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11 June 2019 | Comment |

OPG issues guidance for banking and utilities staff on how to deal with powers of attorney / deputies


The Office of the Public Guardian for England and Wales (‘OPG’), in partnership with various regulators, has issued guidance to help support customers who are unable to make their own decisions.

Find more information on our Contested Wills, Trusts & Estates department. Or if you want to discuss any issues raised in this article contact us today.

The guidance offers help and advice to staff of financial services and utility companies on how to deal with customers when their decisions are taken for them under a power of attorney or deputyship for property and financial affairs. It was noted that “those who act in the best interests of adults at risk often find the process of dealing with companies they rely on both confusing and inconsistent”.

The aim of the guidance is to provide a “smoother, more uniform and straightforward” customer experience while ensuring that safeguards against exploitation are maintained.

The OPG has stressed that the approach to be adopted is a matter of law and is specifically governed by the Mental Capacity Act 2005.

The guidance advises that company employees should not try to assess a customer’s capacity themselves. Instead they need only to check that the legal documents are genuine, ensure that it is noted who is allowed to make decisions on behalf of the customer and under what circumstances so that attorneys and deputies do not need to go through the same procedure several times.

The guidance further advises that “there is nothing in the law which says that you must see the original LPA” and it notes that photocopies, scanned images and certified or office copies can be acceptable alternatives and that companies should publish clear policies for accepting legal documents, so attorneys and deputies know exactly what is expected of them.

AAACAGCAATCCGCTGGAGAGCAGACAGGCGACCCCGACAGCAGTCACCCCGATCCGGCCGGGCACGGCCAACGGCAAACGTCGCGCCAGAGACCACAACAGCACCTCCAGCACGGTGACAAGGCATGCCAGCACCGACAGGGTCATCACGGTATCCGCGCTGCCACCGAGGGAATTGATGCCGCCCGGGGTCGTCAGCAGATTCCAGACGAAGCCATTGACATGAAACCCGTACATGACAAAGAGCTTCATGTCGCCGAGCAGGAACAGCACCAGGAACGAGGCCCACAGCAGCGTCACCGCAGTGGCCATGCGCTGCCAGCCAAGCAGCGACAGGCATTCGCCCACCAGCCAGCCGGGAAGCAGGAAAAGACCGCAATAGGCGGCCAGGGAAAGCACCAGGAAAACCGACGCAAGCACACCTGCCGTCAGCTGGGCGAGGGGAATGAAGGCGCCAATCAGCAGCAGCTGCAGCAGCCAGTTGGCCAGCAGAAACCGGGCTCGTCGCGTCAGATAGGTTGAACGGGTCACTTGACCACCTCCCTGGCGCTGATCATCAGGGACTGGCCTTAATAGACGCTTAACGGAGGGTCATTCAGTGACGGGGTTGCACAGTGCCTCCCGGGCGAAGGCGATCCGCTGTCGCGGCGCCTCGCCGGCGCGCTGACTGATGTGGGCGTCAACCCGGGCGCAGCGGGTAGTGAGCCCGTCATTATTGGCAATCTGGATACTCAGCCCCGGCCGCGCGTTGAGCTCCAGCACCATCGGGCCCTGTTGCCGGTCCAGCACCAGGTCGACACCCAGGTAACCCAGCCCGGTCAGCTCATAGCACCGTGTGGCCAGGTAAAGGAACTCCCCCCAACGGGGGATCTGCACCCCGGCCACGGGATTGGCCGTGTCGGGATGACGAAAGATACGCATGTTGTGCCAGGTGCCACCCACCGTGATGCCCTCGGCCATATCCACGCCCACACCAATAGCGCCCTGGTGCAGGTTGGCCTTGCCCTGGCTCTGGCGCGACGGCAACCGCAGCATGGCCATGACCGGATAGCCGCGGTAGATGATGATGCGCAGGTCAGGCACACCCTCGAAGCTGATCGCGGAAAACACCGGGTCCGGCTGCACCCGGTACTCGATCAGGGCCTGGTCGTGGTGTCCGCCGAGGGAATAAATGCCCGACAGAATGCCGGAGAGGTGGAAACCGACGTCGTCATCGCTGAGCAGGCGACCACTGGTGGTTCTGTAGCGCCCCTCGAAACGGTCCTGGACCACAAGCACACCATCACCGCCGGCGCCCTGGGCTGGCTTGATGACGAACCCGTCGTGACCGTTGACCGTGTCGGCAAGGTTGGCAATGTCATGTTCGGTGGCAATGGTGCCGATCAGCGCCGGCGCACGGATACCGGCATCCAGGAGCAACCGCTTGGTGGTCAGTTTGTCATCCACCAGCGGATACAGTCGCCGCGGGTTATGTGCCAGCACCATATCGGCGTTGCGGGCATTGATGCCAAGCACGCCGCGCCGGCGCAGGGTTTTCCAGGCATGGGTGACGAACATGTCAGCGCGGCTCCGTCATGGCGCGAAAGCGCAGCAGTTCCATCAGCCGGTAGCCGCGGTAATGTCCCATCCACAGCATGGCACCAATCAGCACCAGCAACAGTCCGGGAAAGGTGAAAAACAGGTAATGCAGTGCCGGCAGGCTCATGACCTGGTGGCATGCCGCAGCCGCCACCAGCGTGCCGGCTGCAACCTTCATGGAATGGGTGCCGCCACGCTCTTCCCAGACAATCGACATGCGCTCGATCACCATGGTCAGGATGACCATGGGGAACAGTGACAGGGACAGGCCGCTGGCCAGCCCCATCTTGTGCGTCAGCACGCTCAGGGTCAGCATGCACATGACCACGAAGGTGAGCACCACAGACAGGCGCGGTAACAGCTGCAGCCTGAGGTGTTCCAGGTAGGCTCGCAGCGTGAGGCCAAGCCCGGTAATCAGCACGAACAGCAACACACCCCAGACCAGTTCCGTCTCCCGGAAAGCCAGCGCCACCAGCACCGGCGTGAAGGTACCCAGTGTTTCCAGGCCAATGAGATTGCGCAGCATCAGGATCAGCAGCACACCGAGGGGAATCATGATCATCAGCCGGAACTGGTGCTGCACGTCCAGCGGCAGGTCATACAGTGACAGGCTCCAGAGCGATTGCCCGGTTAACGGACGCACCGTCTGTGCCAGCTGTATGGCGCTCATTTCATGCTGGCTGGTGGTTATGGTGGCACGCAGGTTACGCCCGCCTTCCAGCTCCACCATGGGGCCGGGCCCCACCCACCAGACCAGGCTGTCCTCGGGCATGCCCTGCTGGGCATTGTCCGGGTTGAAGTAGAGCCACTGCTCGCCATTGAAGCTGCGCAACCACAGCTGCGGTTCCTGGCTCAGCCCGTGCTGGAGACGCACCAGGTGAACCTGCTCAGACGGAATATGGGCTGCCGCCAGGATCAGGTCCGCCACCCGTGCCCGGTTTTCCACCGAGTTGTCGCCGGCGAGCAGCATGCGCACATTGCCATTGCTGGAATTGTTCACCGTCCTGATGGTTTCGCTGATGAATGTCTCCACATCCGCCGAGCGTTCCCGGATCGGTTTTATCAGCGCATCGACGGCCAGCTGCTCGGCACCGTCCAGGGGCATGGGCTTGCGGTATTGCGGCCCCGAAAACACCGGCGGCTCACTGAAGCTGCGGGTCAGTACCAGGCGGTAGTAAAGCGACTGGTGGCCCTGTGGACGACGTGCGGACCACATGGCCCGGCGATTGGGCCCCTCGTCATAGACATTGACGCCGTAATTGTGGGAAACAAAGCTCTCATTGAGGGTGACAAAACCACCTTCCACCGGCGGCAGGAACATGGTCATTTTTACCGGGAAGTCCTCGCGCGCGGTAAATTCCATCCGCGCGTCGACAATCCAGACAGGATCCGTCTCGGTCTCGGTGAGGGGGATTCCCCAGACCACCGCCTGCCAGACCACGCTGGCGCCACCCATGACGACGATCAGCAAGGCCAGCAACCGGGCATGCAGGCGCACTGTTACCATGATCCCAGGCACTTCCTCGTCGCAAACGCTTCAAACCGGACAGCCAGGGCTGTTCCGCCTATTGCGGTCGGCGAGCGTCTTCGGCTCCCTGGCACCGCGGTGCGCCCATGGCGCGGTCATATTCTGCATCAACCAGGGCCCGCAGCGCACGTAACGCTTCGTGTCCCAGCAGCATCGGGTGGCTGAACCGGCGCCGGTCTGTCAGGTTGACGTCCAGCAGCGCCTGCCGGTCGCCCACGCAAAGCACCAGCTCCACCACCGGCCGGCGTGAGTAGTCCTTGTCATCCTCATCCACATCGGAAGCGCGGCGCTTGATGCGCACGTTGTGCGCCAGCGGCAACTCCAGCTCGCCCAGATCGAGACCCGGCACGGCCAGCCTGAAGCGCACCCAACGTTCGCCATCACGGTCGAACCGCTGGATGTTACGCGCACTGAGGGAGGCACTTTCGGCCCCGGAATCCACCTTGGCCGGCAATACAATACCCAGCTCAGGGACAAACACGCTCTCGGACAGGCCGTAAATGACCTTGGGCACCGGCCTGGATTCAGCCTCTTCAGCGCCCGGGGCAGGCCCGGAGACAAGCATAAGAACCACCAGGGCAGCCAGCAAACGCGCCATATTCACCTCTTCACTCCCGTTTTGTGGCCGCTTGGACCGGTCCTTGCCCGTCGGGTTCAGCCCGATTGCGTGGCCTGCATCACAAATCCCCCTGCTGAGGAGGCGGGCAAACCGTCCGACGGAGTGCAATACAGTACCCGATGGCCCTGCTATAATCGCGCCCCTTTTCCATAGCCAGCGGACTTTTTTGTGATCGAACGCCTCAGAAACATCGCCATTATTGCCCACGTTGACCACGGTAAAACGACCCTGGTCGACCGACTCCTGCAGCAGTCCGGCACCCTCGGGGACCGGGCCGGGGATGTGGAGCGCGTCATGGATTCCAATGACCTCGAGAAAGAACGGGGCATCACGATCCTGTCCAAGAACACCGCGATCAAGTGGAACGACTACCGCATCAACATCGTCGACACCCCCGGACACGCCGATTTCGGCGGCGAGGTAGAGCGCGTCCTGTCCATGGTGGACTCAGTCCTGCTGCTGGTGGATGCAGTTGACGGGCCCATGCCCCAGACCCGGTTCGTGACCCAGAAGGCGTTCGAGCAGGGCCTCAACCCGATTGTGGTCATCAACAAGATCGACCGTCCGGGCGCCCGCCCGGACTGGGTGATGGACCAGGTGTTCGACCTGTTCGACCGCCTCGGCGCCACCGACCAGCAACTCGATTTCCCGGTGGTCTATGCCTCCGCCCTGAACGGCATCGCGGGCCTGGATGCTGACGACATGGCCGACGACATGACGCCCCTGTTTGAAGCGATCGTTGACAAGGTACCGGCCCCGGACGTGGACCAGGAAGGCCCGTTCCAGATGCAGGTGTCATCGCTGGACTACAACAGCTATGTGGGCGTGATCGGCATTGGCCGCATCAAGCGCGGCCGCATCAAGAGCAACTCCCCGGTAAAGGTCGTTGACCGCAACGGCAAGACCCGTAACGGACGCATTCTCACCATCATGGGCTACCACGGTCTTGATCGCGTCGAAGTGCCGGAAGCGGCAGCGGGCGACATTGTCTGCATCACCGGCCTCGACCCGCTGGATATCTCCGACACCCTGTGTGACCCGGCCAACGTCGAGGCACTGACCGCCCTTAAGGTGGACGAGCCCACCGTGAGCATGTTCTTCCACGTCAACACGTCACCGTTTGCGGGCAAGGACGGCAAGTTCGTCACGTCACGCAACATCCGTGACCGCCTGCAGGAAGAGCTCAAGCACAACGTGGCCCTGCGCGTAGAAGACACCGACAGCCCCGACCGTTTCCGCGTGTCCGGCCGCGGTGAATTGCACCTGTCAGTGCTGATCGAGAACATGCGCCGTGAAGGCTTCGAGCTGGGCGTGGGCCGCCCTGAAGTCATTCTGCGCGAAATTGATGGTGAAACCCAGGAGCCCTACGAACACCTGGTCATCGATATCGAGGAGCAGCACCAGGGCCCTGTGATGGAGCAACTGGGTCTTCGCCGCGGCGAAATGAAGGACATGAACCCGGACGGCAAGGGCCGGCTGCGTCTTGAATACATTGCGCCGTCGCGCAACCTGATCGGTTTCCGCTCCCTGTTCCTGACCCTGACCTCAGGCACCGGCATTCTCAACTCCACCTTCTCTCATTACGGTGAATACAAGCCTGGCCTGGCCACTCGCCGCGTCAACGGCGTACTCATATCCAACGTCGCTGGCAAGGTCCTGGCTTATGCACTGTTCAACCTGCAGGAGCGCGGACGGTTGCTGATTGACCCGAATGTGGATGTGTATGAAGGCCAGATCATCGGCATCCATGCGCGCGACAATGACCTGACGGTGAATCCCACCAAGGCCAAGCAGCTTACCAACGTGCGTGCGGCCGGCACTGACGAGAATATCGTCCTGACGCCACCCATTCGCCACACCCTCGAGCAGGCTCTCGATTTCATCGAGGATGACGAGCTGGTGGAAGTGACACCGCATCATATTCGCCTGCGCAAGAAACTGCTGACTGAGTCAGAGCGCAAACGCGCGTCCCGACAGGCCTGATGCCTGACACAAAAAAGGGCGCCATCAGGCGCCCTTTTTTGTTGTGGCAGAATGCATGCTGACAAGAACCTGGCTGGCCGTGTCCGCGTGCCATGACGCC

The guidance states that it sets out “clear policies and advice. It provides clarity to the law and helpful information which can ease the burden and stresses that new and current care givers face on a day-to-day basis, by making their simple transactions as smooth and problem free as possible”.

As someone who helps deputies and attorneys who may be struggling with these issues, this guidance is a welcome step in the right direction in helping both them and, ultimately, those for whom they are acting.

Find more information on our Contested Wills, Trusts & Estates department. Or if you want to discuss any issues raised in this article contact us today.

Author bio

Roman Kubiak is a partner and head of the market leading Contested Wills, Trusts and Estates team.

He advises across the whole spectrum of private wealth disputes, with a particular focus on high value, complex and cross-border disputes including: trust disputes, breach of trust claims and applications to remove trustees; will disputes, particularly those with an international element; claims under the Inheritance (Provision for Family and Dependants) Act 1975; and claims for equitable relief under proprietary estoppel, constructive trusts and resulting trusts.

Disclaimer: The information on the Hugh James website is for general information only and reflects the position at the date of publication. It does not constitute legal advice and should not be treated as such. If you would like to ensure the commentary reflects current legislation, case law or best practice, please contact the blog author.

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